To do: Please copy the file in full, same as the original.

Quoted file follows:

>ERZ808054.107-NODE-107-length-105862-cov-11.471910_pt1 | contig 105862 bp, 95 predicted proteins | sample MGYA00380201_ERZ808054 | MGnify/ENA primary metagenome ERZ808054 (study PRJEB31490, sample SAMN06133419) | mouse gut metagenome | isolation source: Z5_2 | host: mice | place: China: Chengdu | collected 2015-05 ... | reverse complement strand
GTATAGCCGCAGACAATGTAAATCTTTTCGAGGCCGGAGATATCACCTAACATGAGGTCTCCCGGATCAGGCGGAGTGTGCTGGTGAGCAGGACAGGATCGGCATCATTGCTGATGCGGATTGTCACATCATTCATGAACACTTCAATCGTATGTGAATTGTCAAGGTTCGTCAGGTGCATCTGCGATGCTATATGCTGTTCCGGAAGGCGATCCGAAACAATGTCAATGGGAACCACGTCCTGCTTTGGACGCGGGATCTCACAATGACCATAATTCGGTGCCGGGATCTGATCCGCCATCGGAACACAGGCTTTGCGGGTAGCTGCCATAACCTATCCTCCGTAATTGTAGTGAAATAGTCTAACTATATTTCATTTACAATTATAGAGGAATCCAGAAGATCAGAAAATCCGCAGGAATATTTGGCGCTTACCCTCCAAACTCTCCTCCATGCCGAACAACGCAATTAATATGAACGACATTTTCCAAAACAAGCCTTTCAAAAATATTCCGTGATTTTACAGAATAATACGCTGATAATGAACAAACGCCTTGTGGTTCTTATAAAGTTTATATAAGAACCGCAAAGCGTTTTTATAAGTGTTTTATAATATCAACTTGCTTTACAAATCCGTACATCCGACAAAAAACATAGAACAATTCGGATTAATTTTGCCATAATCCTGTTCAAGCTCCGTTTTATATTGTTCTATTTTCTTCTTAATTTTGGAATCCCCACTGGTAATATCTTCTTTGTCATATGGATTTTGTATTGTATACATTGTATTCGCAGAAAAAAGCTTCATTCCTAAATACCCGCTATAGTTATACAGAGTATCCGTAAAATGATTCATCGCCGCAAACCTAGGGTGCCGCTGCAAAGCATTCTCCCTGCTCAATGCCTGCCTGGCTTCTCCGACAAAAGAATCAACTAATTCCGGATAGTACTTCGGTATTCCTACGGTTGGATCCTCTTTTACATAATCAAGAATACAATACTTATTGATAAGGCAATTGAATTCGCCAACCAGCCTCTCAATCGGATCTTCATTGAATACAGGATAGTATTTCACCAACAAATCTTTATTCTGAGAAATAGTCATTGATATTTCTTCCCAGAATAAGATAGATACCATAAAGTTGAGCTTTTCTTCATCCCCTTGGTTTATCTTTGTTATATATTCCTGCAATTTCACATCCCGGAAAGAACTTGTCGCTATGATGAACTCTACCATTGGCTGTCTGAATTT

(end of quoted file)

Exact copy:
>ERZ808054.107-NODE-107-length-105862-cov-11.471910_pt1 | contig 105862 bp, 95 predicted proteins | sample MGYA00380201_ERZ808054 | MGnify/ENA primary metagenome ERZ808054 (study PRJEB31490, sample SAMN06133419) | mouse gut metagenome | isolation source: Z5_2 | host: mice | place: China: Chengdu | collected 2015-05 ... | reverse complement strand
GTATAGCCGCAGACAATGTAAATCTTTTCGAGGCCGGAGATATCACCTAACATGAGGTCTCCCGGATCAGGCGGAGTGTGCTGGTGAGCAGGACAGGATCGGCATCATTGCTGATGCGGATTGTCACATCATTCATGAACACTTCAATCGTATGTGAATTGTCAAGGTTCGTCAGGTGCATCTGCGATGCTATATGCTGTTCCGGAAGGCGATCCGAAACAATGTCAATGGGAACCACGTCCTGCTTTGGACGCGGGATCTCACAATGACCATAATTCGGTGCCGGGATCTGATCCGCCATCGGAACACAGGCTTTGCGGGTAGCTGCCATAACCTATCCTCCGTAATTGTAGTGAAATAGTCTAACTATATTTCATTTACAATTATAGAGGAATCCAGAAGATCAGAAAATCCGCAGGAATATTTGGCGCTTACCCTCCAAACTCTCCTCCATGCCGAACAACGCAATTAATATGAACGACATTTTCCAAAACAAGCCTTTCAAAAATATTCCGTGATTTTACAGAATAATACGCTGATAATGAACAAACGCCTTGTGGTTCTTATAAAGTTTATATAAGAACCGCAAAGCGTTTTTATAAGTGTTTTATAATATCAACTTGCTTTACAAATCCGTACATCCGACAAAAAACATAGAACAATTCGGATTAATTTTGCCATAATCCTGTTCAAGCTCCGTTTTATATTGTTCTATTTTCTTCTTAATTTTGGAATCCCCACTGGTAATATCTTCTTTGTCATATGGATTTTGTATTGTATACATTGTATTCGCAGAAAAAAGCTTCATTCCTAAATACCCGCTATAGTTATACAGAGTATCCGTAAAATGATTCATCGCCGCAAACCTAGGGTGCCGCTGCAAAGCATTCTCCCTGCTCAATGCCTGCCTGGCTTCTCCGACAAAAGAATCAACTAATTCCGGATAGTACTTCGGTATTCCTACGGTTGGATCCTCTTTTACATAATCAAGAATACAATACTTATTGATAAGGCAATTGAATTCGCCAACCAGCCTCTCAATCGGATCTTCATTGAATACAGGATAGTATTTCACCAACAAATCTTTATTCTGAGAAATAGTCATTGATATTTCTTCCCAGAATAAGATAGATACCATAAAGTTGAGCTTTTCTTCATCCCCTTGGTTTATCTTTGTTATATATTCCTGCAATTTCACATCCCGGAAAGAACTTGTCGCTATGATGAACTCTACCATTGGCTGTCTGAATTT